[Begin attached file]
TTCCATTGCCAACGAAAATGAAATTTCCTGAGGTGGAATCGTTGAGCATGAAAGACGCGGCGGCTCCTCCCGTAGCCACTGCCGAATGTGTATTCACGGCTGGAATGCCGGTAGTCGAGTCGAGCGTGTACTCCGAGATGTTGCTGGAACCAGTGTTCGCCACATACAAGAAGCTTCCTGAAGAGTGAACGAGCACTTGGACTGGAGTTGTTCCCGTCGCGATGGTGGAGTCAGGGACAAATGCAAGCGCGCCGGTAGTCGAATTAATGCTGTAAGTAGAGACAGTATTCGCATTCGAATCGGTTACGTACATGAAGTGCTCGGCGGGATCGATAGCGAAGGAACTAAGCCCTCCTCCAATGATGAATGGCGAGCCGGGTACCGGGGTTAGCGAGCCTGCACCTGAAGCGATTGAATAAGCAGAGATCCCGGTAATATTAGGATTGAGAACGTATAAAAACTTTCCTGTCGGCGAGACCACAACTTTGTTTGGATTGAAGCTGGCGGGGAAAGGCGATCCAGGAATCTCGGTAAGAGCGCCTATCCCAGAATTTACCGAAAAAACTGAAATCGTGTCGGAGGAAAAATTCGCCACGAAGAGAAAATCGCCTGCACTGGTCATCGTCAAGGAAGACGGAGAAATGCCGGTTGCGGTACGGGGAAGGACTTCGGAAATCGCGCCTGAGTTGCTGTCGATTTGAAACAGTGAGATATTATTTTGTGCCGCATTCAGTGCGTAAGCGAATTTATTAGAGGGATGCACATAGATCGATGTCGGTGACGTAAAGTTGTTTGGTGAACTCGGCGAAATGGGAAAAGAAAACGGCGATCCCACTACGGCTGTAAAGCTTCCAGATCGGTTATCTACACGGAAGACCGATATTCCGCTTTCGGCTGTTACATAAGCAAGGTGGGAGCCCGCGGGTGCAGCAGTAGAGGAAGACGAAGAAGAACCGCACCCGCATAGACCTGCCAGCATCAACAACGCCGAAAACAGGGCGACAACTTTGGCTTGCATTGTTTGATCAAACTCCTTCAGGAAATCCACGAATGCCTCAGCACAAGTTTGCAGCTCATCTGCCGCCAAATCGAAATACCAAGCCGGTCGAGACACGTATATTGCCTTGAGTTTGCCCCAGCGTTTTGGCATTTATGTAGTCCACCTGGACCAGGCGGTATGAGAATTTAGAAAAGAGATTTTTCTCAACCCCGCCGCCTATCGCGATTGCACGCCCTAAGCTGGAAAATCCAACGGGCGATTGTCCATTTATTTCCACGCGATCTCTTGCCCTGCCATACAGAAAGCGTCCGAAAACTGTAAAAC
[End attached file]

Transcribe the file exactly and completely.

TTCCATTGCCAACGAAAATGAAATTTCCTGAGGTGGAATCGTTGAGCATGAAAGACGCGGCGGCTCCTCCCGTAGCCACTGCCGAATGTGTATTCACGGCTGGAATGCCGGTAGTCGAGTCGAGCGTGTACTCCGAGATGTTGCTGGAACCAGTGTTCGCCACATACAAGAAGCTTCCTGAAGAGTGAACGAGCACTTGGACTGGAGTTGTTCCCGTCGCGATGGTGGAGTCAGGGACAAATGCAAGCGCGCCGGTAGTCGAATTAATGCTGTAAGTAGAGACAGTATTCGCATTCGAATCGGTTACGTACATGAAGTGCTCGGCGGGATCGATAGCGAAGGAACTAAGCCCTCCTCCAATGATGAATGGCGAGCCGGGTACCGGGGTTAGCGAGCCTGCACCTGAAGCGATTGAATAAGCAGAGATCCCGGTAATATTAGGATTGAGAACGTATAAAAACTTTCCTGTCGGCGAGACCACAACTTTGTTTGGATTGAAGCTGGCGGGGAAAGGCGATCCAGGAATCTCGGTAAGAGCGCCTATCCCAGAATTTACCGAAAAAACTGAAATCGTGTCGGAGGAAAAATTCGCCACGAAGAGAAAATCGCCTGCACTGGTCATCGTCAAGGAAGACGGAGAAATGCCGGTTGCGGTACGGGGAAGGACTTCGGAAATCGCGCCTGAGTTGCTGTCGATTTGAAACAGTGAGATATTATTTTGTGCCGCATTCAGTGCGTAAGCGAATTTATTAGAGGGATGCACATAGATCGATGTCGGTGACGTAAAGTTGTTTGGTGAACTCGGCGAAATGGGAAAAGAAAACGGCGATCCCACTACGGCTGTAAAGCTTCCAGATCGGTTATCTACACGGAAGACCGATATTCCGCTTTCGGCTGTTACATAAGCAAGGTGGGAGCCCGCGGGTGCAGCAGTAGAGGAAGACGAAGAAGAACCGCACCCGCATAGACCTGCCAGCATCAACAACGCCGAAAACAGGGCGACAACTTTGGCTTGCATTGTTTGATCAAACTCCTTCAGGAAATCCACGAATGCCTCAGCACAAGTTTGCAGCTCATCTGCCGCCAAATCGAAATACCAAGCCGGTCGAGACACGTATATTGCCTTGAGTTTGCCCCAGCGTTTTGGCATTTATGTAGTCCACCTGGACCAGGCGGTATGAGAATTTAGAAAAGAGATTTTTCTCAACCCCGCCGCCTATCGCGATTGCACGCCCTAAGCTGGAAAATCCAACGGGCGATTGTCCATTTATTTCCACGCGATCTCTTGCCCTGCCATACAGAAAGCGTCCGAAAACTGTAAAAC